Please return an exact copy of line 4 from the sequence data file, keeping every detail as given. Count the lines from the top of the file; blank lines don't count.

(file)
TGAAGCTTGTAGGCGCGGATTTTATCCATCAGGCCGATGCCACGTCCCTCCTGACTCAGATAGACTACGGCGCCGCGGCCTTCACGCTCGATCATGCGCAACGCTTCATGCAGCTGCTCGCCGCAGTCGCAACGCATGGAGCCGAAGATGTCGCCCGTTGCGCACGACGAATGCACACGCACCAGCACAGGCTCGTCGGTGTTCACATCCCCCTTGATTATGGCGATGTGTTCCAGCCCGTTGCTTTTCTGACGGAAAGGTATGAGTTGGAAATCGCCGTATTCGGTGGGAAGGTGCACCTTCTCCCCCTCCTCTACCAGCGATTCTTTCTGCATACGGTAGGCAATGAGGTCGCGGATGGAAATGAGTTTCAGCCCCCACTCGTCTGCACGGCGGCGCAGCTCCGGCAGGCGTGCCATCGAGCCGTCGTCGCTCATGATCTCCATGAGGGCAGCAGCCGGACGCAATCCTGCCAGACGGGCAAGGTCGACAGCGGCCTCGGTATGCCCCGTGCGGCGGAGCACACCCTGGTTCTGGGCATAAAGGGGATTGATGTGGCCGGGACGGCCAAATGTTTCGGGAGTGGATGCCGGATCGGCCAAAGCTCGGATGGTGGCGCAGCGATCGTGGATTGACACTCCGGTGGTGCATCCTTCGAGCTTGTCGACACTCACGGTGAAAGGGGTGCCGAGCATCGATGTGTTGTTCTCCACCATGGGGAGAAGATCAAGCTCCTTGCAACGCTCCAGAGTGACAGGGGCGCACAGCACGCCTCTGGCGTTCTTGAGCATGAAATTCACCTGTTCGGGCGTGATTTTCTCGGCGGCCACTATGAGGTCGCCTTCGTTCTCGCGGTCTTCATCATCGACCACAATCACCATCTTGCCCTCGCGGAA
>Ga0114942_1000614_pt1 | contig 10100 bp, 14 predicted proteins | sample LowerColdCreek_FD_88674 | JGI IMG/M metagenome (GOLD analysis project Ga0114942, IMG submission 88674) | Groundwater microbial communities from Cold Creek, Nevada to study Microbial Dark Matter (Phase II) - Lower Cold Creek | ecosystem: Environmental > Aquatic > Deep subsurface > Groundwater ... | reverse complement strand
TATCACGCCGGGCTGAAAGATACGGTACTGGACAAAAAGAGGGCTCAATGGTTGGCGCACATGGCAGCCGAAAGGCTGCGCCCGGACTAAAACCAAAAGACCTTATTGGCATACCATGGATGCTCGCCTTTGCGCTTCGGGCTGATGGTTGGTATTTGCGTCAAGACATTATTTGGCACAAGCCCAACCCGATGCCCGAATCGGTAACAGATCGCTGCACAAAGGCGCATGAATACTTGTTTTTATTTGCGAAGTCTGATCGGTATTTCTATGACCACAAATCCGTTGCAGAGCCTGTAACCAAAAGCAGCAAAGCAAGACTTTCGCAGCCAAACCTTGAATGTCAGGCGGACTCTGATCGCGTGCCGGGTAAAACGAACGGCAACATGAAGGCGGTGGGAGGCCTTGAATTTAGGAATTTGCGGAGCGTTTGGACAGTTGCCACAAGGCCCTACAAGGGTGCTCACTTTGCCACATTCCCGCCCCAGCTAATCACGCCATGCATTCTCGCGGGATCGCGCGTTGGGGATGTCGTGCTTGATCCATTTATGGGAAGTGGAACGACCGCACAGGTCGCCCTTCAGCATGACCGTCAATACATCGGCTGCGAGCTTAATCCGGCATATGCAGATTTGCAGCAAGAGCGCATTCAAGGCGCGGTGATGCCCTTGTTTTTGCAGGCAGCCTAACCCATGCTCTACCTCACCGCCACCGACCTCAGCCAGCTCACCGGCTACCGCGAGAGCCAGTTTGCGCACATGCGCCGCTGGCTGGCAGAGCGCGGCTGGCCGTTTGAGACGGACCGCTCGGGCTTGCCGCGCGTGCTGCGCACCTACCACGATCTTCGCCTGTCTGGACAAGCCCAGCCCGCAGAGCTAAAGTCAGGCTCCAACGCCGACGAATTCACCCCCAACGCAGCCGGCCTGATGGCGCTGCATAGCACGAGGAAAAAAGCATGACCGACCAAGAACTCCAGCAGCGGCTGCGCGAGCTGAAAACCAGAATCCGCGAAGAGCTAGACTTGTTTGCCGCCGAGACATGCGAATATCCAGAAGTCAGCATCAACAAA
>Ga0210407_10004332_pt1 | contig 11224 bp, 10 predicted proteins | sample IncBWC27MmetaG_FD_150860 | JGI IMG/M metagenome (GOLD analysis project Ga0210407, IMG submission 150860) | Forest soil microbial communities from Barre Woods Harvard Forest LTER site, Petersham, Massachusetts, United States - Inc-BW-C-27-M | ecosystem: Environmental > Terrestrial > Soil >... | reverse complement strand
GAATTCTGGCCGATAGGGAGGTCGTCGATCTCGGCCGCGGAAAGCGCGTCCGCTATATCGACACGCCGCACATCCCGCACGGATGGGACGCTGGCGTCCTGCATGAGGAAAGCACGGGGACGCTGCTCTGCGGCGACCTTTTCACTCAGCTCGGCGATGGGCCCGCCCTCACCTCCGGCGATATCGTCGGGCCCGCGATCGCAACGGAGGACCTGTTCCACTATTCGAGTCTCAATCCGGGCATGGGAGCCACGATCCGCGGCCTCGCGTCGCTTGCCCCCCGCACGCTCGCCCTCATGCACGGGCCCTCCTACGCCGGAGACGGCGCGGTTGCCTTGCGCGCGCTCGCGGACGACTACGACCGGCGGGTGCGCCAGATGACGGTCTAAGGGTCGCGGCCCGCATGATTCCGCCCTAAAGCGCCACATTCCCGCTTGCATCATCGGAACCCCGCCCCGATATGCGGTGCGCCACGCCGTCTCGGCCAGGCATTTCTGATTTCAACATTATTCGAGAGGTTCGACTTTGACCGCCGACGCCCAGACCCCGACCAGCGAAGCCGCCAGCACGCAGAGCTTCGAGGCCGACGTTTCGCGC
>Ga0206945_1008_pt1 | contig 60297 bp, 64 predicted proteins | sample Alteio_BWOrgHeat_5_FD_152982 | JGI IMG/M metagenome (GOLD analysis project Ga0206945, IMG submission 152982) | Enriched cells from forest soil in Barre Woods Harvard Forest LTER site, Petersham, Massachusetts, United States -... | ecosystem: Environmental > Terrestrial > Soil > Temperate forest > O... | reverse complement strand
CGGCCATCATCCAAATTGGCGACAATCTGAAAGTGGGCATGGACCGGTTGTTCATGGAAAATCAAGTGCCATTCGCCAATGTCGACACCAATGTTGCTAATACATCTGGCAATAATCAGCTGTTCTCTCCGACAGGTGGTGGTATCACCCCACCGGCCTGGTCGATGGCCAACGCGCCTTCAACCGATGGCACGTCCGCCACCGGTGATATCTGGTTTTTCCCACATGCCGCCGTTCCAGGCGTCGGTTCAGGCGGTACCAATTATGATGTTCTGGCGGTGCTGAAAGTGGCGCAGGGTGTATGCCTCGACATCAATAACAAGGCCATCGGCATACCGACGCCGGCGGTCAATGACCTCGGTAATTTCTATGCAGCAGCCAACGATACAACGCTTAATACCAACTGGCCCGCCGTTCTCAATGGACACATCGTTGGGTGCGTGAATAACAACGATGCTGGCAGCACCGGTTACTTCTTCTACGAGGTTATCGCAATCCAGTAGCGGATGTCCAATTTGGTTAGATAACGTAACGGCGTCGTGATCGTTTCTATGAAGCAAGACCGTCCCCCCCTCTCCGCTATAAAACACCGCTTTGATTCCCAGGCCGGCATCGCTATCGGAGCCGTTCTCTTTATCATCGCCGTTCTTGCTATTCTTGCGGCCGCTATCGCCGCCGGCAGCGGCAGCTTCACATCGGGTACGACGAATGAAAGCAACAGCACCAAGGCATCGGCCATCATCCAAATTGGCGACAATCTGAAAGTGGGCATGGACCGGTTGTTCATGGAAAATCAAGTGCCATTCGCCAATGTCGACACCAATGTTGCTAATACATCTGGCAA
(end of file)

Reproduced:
>Ga0210407_10004332_pt1 | contig 11224 bp, 10 predicted proteins | sample IncBWC27MmetaG_FD_150860 | JGI IMG/M metagenome (GOLD analysis project Ga0210407, IMG submission 150860) | Forest soil microbial communities from Barre Woods Harvard Forest LTER site, Petersham, Massachusetts, United States - Inc-BW-C-27-M | ecosystem: Environmental > Terrestrial > Soil >... | reverse complement strand